1989 Pontiac Trans Am Turbo Pace Car - SOLD
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This beautifully preserved 1989 Pontiac Trans Am Turbo Pace Car with just 1623 original miles (not a typo) is a pretty special car.

Horsepower was getting easier to find in the 1980s as the dawn of fuel injection ended the dark days of emissions and wheezing 120-horsepower V8s. The brilliant minds over at Buick got a little creative, borrowing from their successful Indy racing engine program and putting turbocharged V6s on the street. You remember those, right? The big, bad, black Buick Grand National. Unquestionably the king of the streets and formidable on any course that didn’t involve left or right turns, the badass blown Buicks were nasty right off the showroom floor and downright predatory with a few simple tweaks. But there was still that nagging problem: the engine was trapped in a flexy, boxy, mushy luxury coupe that hated changing directions and was terrible at stopping. What was a performance fan to do?

Well, the guys over at Pontiac decided to have a party for the Trans Am’s 20th birthday (and, coincidentally, they were selected to pace the 73rd Annual Indy 500 at the same time). Looking through GM’s arsenal of engines, there wasn’t much they could do that hadn’t already been done—you could already buy a GTA with a 5.7 liter L98 from the Corvette. But hey, look over there! There’s a Buick V6 with a big turbo on top just looking for a new home. Yeah, that’s the one! Add a few tweaks to make it fit in the smaller T/A engine bay (including a set of compact cylinder heads that actually made some extra horsepower), and voila! You have the fastest-accelerating Trans Am ever built.


So that’s a lot of words to get to the point, which is that this beautifully preserved 1989 Pontiac Trans Am Turbo Pace Car with just 1623 original miles (not a typo) is a pretty special car. Only 1555 were built and the guys who love these cars keep pretty close track of them. Obviously, with the turbo motor, there was some attrition at first, because few GM customers had ever driven anything this fast (and yes, it was WAY faster than the Corvette, corporate rules be damned). Of those 1555 cars, 1324 carried T-tops and leather upholstery, the only two available options on the Turbo, and that’s how this car is equipped. Preserved since new by an enthusiast who knows these cars inside and out, it’s a textbook example of the breed, fully maintained and operational, ready to enjoy or continue appreciating.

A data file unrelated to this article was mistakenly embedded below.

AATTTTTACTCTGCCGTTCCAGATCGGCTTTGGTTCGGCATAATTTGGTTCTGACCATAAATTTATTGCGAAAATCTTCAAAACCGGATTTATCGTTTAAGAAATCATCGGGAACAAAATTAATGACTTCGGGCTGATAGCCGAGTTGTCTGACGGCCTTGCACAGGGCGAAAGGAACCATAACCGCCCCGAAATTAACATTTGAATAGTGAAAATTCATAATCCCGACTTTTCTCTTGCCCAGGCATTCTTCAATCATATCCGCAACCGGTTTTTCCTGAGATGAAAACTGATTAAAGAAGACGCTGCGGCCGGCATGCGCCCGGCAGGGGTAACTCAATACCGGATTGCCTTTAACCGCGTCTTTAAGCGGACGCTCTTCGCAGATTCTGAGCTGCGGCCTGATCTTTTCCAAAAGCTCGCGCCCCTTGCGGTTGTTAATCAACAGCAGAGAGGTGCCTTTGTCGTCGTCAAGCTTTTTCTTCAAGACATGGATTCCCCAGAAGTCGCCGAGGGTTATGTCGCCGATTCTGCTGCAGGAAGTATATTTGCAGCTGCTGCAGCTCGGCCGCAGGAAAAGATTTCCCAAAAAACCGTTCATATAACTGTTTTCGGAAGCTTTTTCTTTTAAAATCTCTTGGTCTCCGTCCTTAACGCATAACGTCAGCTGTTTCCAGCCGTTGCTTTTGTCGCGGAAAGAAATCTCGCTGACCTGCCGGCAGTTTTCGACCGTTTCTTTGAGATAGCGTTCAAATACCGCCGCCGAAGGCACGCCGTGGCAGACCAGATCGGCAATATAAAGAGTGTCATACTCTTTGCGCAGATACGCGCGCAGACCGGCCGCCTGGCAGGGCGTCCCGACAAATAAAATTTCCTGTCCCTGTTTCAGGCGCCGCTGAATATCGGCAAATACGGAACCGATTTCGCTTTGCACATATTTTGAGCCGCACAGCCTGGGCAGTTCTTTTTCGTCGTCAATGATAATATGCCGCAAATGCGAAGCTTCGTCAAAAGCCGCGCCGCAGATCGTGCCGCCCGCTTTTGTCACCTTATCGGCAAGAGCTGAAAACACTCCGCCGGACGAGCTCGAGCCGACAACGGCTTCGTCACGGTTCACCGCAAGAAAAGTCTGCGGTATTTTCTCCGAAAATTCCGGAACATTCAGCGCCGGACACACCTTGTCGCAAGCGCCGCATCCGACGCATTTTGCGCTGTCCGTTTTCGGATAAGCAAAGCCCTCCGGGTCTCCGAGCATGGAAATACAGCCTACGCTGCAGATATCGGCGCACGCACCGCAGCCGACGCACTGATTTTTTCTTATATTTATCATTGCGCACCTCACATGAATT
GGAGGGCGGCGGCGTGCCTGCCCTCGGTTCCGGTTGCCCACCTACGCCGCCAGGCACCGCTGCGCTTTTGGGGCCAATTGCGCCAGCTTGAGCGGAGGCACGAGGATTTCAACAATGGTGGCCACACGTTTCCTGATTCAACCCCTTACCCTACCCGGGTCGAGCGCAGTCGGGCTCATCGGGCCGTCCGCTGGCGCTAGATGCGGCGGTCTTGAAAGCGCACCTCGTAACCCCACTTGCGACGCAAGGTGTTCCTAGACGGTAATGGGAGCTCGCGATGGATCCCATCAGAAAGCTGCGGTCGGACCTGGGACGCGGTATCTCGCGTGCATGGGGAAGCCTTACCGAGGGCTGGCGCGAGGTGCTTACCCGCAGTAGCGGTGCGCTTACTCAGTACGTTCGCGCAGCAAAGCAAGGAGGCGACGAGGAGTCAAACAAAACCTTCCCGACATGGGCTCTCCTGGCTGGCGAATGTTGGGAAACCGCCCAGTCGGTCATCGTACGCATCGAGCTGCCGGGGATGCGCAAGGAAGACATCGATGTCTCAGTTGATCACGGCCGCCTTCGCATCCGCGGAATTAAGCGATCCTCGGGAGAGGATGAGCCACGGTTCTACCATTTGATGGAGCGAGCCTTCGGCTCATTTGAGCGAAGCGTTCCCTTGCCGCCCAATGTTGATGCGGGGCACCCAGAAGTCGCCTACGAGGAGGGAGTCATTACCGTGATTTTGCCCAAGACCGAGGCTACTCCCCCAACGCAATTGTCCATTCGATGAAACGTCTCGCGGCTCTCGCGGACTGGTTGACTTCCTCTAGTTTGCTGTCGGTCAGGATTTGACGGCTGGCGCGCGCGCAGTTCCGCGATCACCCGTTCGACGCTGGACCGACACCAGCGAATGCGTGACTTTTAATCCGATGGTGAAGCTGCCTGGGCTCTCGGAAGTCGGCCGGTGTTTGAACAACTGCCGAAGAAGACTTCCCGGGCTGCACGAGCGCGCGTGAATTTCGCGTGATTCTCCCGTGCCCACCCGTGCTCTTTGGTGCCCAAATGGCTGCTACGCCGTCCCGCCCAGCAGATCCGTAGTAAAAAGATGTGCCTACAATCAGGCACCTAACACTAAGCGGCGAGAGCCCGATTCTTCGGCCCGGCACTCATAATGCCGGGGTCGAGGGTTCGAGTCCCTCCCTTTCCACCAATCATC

Pontiac wasn’t into wild graphics and paint jobs the way the Chevy guys were—in fact, this simple off-white Trans Am is downright sedate-looking. They were all this color, including the ones used at Indy, and the graphics on the sides and windshield—likewise pretty subtle—were shipped separately so they could be installed by the dealers. Dealers also installed the small 20th Anniversary badges on the nose and sail panels, the lone indicators that there was a celebration going on. This car is pretty much as new in every way and it’s unlikely that it has ever been wet, let alone out in the weather. GM build quality was getting better, but if you’re expecting perfection, well, you either weren’t alive in 1989 or you’re going to be disappointed. Looking at the photos, you’ll note there are two or three different colors of white on the bodywork—plastic parts were manufactured and painted in a different facility by a different company, then assembled onto the car by Performance Automotive Systems (PAS). So don’t E-mail me telling me you’re just sure this car has been repainted or the nose has been replaced because it doesn’t match—they’re all like that and it’s 100% normal. Calm down.